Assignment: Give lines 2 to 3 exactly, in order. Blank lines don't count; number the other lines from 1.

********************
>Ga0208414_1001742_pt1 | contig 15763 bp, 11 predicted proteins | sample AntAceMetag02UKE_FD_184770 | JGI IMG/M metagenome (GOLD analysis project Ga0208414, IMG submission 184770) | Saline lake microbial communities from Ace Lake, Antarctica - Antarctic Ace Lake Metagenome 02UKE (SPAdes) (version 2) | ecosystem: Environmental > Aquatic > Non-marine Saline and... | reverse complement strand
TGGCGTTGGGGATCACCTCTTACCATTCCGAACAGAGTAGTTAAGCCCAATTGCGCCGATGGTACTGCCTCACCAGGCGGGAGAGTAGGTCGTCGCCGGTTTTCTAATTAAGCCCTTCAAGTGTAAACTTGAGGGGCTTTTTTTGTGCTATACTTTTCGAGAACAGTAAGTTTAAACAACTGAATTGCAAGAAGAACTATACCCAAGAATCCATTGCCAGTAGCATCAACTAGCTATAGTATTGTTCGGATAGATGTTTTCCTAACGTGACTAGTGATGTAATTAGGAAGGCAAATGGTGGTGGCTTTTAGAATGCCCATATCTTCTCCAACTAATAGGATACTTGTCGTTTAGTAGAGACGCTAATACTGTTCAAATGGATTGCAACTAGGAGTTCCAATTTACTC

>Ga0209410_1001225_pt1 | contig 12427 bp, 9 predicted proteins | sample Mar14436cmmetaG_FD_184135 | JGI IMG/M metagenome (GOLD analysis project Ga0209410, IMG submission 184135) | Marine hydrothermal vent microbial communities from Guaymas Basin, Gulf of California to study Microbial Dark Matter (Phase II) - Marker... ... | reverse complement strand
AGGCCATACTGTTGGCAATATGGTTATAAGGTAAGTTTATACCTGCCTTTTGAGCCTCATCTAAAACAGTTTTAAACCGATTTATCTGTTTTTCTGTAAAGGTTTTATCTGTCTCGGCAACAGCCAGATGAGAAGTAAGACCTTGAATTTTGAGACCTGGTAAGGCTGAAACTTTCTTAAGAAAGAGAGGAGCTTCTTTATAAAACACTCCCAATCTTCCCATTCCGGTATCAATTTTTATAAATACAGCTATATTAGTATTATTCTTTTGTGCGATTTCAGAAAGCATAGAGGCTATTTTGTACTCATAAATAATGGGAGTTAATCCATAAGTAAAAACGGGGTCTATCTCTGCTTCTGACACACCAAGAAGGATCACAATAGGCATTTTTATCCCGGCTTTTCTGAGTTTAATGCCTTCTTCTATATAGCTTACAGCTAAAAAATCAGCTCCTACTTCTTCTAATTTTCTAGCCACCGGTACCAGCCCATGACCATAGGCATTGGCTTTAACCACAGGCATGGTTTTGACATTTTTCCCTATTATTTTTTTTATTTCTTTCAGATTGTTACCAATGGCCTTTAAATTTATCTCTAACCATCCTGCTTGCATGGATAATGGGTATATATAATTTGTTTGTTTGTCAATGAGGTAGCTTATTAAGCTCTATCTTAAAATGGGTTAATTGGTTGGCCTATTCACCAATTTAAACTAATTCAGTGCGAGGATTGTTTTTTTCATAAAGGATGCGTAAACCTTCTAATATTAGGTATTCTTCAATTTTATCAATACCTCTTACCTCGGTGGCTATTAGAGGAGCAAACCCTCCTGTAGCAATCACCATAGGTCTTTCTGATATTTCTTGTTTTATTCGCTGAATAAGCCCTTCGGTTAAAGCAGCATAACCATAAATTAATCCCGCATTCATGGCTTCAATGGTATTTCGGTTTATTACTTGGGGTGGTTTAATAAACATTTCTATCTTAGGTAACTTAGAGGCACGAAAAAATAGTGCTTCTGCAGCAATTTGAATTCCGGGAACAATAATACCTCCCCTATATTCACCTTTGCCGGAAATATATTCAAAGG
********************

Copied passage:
TGGCGTTGGGGATCACCTCTTACCATTCCGAACAGAGTAGTTAAGCCCAATTGCGCCGATGGTACTGCCTCACCAGGCGGGAGAGTAGGTCGTCGCCGGTTTTCTAATTAAGCCCTTCAAGTGTAAACTTGAGGGGCTTTTTTTGTGCTATACTTTTCGAGAACAGTAAGTTTAAACAACTGAATTGCAAGAAGAACTATACCCAAGAATCCATTGCCAGTAGCATCAACTAGCTATAGTATTGTTCGGATAGATGTTTTCCTAACGTGACTAGTGATGTAATTAGGAAGGCAAATGGTGGTGGCTTTTAGAATGCCCATATCTTCTCCAACTAATAGGATACTTGTCGTTTAGTAGAGACGCTAATACTGTTCAAATGGATTGCAACTAGGAGTTCCAATTTACTC

>Ga0209410_1001225_pt1 | contig 12427 bp, 9 predicted proteins | sample Mar14436cmmetaG_FD_184135 | JGI IMG/M metagenome (GOLD analysis project Ga0209410, IMG submission 184135) | Marine hydrothermal vent microbial communities from Guaymas Basin, Gulf of California to study Microbial Dark Matter (Phase II) - Marker... ... | reverse complement strand